1738 - 1820 (81 years)
||Benjamin West [1, 2] |
||10 Oct 1738
||Newtown Square, Delaware Co, Pennsylvania
||11 Mar 1820
||London, Middlesex Co, England
||26 Feb 2010 |
- [S756] Nichols Online Library, Digital Documents Researched and Scanned by Chad Nichols & Relatives, Nichols, Chad G., (Catalogue of over 40,000 relatives with more than 5,000 of them having documentation to support their place in the family tree. Some recent generation surnames include Anderson, Broman, Campbell, Cloward, Conder, Dutson, Ericksen, Farmer, Holyoak, Kump, Kylen, Mendenhall, Nichols, Nielson, O'Donnell, Richardson, Roberts, Shelley, Stone, and Walker. Most ancestors are from England, Denmark, Sweden, and Germany.
7783 S 4950 W
West Jordan, UT 84081
USA) (Reliability: 3).
Self Portrait, 1763 - 003230
Self Portrait, 1793 - 003229
Self Portrait, 1819 - 003228
- [S213] Wikipedia, ([online] www.wikipedia.org) (Reliability: 3).
Benjamin West (October 10, 1738 – March 11, 1820) was an Anglo-American painter of historical scenes around and after the time of the American Revolution.
Born in Newtown Square, Pennsylvania as the tenth child of an innkeeper, Benjamin West was an autodidact. While excelling at the arts, "he had little [formal] education and, even when president of the Royal Academy, could scarcely spell."(Hughes, 70) From 1746 to 1759, West worked in Pennsylvania painting portraits while fostered by the provost of the College of Philadelphia, Dr. William Smith. Also, during this time West met John Wollaston, a famous painter who immigrated from London. West picked up on many of Wollaston's techniques dealing with the shimmer of silk and satin as well as some of "his mannerisms, the most prominent of which was to give all his subjects large almond-shaped eyes, which clients thought very chic."(Hughes, 71) In 1759, he moved to Italy where he expanded his repertoire by copying the works of Italian painters such as Titian and Raphael.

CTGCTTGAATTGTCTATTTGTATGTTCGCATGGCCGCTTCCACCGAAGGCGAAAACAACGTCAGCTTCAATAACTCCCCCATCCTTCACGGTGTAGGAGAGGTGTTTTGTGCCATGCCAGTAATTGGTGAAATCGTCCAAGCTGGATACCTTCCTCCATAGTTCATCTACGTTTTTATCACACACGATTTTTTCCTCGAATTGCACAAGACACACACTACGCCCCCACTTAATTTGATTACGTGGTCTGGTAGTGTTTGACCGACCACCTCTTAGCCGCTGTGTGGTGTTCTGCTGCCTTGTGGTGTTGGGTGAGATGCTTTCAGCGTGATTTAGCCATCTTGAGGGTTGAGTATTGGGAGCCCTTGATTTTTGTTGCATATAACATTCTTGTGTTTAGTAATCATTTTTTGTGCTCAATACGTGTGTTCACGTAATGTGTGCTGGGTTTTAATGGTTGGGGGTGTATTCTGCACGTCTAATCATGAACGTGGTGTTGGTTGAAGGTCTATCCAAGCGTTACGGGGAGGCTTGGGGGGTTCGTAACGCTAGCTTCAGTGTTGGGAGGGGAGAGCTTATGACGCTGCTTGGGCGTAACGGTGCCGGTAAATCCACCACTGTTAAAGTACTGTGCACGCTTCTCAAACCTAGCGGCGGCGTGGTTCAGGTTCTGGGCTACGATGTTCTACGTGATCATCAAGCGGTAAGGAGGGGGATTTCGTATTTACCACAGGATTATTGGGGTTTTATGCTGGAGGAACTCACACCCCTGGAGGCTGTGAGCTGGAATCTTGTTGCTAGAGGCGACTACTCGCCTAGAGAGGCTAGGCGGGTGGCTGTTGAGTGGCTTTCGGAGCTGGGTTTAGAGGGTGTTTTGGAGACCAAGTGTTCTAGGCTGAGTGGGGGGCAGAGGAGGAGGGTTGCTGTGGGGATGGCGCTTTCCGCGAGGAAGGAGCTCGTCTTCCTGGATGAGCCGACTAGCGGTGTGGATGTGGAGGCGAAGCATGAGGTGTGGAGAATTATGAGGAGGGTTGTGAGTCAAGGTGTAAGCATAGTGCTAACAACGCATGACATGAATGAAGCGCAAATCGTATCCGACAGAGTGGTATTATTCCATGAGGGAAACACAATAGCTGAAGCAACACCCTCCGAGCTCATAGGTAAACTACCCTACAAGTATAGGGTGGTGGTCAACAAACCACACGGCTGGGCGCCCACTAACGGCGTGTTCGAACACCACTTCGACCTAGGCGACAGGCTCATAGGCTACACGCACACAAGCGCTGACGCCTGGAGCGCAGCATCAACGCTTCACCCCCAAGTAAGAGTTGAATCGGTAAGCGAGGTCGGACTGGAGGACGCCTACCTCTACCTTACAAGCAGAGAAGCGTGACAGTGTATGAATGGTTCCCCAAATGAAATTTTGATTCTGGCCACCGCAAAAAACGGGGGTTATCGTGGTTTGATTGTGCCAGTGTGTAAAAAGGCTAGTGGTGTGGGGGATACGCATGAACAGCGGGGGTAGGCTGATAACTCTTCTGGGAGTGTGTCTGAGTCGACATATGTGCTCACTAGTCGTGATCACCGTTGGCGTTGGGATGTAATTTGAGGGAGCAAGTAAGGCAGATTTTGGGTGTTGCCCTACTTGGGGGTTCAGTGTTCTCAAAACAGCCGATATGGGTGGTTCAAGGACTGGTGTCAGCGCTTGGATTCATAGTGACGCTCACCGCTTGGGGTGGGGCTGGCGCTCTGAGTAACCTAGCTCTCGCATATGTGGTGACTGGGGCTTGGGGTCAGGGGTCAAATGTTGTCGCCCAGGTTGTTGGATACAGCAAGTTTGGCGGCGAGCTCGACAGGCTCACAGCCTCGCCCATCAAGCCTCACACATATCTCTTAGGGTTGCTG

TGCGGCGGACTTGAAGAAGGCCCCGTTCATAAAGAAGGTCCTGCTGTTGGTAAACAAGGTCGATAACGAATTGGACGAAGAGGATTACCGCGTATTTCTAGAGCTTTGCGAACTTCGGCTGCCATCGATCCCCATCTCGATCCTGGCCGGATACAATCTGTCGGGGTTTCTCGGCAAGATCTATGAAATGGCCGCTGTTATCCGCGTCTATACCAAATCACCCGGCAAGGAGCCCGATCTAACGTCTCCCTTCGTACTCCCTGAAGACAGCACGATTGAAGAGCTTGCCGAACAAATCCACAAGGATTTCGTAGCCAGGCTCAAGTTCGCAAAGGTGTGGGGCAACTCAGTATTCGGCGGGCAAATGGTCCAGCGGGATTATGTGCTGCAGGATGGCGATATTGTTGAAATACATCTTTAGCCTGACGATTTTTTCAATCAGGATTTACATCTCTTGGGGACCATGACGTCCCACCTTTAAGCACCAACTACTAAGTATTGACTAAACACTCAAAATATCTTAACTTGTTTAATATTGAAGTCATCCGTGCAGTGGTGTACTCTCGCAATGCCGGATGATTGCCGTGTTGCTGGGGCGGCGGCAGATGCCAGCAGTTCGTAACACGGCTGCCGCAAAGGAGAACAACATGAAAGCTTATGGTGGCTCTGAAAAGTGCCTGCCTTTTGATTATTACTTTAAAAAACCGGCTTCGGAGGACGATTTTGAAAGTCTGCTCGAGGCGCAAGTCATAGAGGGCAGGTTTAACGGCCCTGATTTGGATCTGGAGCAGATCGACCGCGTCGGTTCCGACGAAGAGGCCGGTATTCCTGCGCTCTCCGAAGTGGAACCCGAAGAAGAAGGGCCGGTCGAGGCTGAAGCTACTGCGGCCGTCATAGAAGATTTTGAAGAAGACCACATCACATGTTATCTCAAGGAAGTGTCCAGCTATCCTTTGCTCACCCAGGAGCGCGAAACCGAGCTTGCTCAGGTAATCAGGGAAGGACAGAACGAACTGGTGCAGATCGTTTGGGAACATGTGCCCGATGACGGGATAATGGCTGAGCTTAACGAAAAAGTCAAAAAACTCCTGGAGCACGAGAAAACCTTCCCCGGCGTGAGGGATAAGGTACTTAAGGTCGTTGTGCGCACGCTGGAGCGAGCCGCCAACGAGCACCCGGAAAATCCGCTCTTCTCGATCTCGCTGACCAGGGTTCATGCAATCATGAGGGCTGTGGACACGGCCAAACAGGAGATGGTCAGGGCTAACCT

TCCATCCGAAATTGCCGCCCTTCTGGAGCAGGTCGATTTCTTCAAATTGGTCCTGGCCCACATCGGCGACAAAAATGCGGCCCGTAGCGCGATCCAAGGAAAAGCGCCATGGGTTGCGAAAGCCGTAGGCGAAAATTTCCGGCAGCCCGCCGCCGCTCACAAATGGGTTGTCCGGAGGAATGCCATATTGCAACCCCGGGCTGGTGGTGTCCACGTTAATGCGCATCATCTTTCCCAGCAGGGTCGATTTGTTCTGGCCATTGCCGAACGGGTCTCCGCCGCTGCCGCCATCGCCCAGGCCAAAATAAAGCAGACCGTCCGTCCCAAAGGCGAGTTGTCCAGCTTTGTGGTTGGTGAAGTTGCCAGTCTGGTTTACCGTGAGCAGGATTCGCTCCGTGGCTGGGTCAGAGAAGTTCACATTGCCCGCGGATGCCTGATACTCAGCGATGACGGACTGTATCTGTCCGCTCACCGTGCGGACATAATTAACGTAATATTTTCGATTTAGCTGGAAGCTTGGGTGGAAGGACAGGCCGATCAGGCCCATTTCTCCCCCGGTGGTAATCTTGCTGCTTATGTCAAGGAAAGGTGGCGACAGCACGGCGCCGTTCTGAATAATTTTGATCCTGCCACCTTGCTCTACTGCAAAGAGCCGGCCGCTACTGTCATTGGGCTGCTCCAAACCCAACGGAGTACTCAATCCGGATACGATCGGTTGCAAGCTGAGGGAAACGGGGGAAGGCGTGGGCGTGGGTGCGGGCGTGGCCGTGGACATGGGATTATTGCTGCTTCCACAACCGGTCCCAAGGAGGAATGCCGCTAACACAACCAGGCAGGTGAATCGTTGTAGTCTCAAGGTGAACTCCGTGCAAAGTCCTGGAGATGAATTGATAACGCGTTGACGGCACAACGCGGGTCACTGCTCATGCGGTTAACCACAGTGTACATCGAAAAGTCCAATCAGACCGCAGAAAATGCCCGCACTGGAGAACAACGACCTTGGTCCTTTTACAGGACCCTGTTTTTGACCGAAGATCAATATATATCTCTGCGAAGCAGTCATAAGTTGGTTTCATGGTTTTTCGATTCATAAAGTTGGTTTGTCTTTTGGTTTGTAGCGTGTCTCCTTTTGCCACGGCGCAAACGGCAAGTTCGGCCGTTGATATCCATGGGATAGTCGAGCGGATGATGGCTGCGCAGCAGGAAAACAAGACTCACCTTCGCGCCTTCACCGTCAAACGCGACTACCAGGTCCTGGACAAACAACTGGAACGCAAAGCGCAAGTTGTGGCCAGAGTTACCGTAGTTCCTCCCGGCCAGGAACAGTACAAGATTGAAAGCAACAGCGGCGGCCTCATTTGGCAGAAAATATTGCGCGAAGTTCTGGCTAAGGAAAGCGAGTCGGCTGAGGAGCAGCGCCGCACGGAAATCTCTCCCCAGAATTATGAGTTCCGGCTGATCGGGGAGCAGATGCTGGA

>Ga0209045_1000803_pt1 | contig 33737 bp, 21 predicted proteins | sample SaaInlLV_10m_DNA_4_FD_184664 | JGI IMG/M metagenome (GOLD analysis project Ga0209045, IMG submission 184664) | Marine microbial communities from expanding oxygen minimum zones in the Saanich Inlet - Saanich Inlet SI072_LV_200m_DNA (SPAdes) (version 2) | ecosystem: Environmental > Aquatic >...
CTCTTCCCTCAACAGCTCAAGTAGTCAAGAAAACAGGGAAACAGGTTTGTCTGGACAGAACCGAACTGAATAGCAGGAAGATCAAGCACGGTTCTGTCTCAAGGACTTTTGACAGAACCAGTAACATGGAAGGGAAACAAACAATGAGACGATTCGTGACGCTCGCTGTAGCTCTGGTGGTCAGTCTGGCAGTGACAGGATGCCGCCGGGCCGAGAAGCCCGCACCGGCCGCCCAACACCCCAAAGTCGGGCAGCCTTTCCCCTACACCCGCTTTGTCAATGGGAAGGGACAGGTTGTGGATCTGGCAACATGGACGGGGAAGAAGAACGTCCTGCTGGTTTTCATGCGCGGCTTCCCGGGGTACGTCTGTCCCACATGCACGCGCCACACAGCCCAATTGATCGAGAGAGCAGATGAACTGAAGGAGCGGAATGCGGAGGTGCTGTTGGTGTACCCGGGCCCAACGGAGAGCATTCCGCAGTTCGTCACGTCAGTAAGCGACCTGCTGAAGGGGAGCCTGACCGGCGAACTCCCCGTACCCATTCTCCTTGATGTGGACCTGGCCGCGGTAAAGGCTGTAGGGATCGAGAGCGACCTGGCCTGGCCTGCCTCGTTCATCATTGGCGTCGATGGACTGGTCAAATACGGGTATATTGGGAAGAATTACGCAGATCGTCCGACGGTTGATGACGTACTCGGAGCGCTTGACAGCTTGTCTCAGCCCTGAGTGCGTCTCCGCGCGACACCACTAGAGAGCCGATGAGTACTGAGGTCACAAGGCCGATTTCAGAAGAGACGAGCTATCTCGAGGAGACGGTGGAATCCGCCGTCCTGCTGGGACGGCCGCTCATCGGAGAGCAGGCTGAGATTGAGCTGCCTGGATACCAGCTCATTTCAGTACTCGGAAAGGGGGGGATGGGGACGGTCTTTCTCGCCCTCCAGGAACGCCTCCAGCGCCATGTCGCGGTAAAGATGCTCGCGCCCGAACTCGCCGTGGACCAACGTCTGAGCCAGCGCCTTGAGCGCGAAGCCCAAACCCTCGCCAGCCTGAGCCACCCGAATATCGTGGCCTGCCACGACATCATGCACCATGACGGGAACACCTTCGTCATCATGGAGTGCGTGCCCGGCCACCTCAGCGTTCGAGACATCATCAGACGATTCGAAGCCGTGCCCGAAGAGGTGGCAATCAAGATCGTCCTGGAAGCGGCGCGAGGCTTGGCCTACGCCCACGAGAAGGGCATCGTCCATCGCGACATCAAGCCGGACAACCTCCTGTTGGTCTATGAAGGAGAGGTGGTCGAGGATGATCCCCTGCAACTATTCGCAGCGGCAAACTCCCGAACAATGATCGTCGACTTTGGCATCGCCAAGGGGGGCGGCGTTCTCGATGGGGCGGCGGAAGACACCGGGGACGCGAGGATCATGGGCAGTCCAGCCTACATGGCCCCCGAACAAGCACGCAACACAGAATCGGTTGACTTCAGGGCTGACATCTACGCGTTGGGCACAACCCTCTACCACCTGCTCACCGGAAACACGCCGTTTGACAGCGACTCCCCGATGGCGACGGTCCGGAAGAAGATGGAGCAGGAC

In 1763, West moved to England, where he was commissioned by King George III to create portraits of members of the royal family. The king himself was twice painted by him. He painted his most famous, and possibly most influential painting, The Death of General Wolfe, in 1770, exhibited at the Royal Academy in 1771. Although originally snubbed by Reynolds and others as over ambitious, the painting became one of the most frequently reproduced images of the period.
In 1772, King George appointed him historical painter to the court at an annual fee of £1,000. West became friends with the English portraitist Sir Joshua Reynolds and founded the Royal Academy of Arts with Reynolds in 1768. He was the second president of the Royal Academy from 1792 to 1805. He was re-elected in 1806 and was president until his death in 1820. He was Surveyor of the King's Pictures from 1791 until his death.
West is known for his large scale history paintings, which use expressive figures, colours and compositional schemes to help the spectator to identify with the scene represented. West called this "epic representation".
He died in London.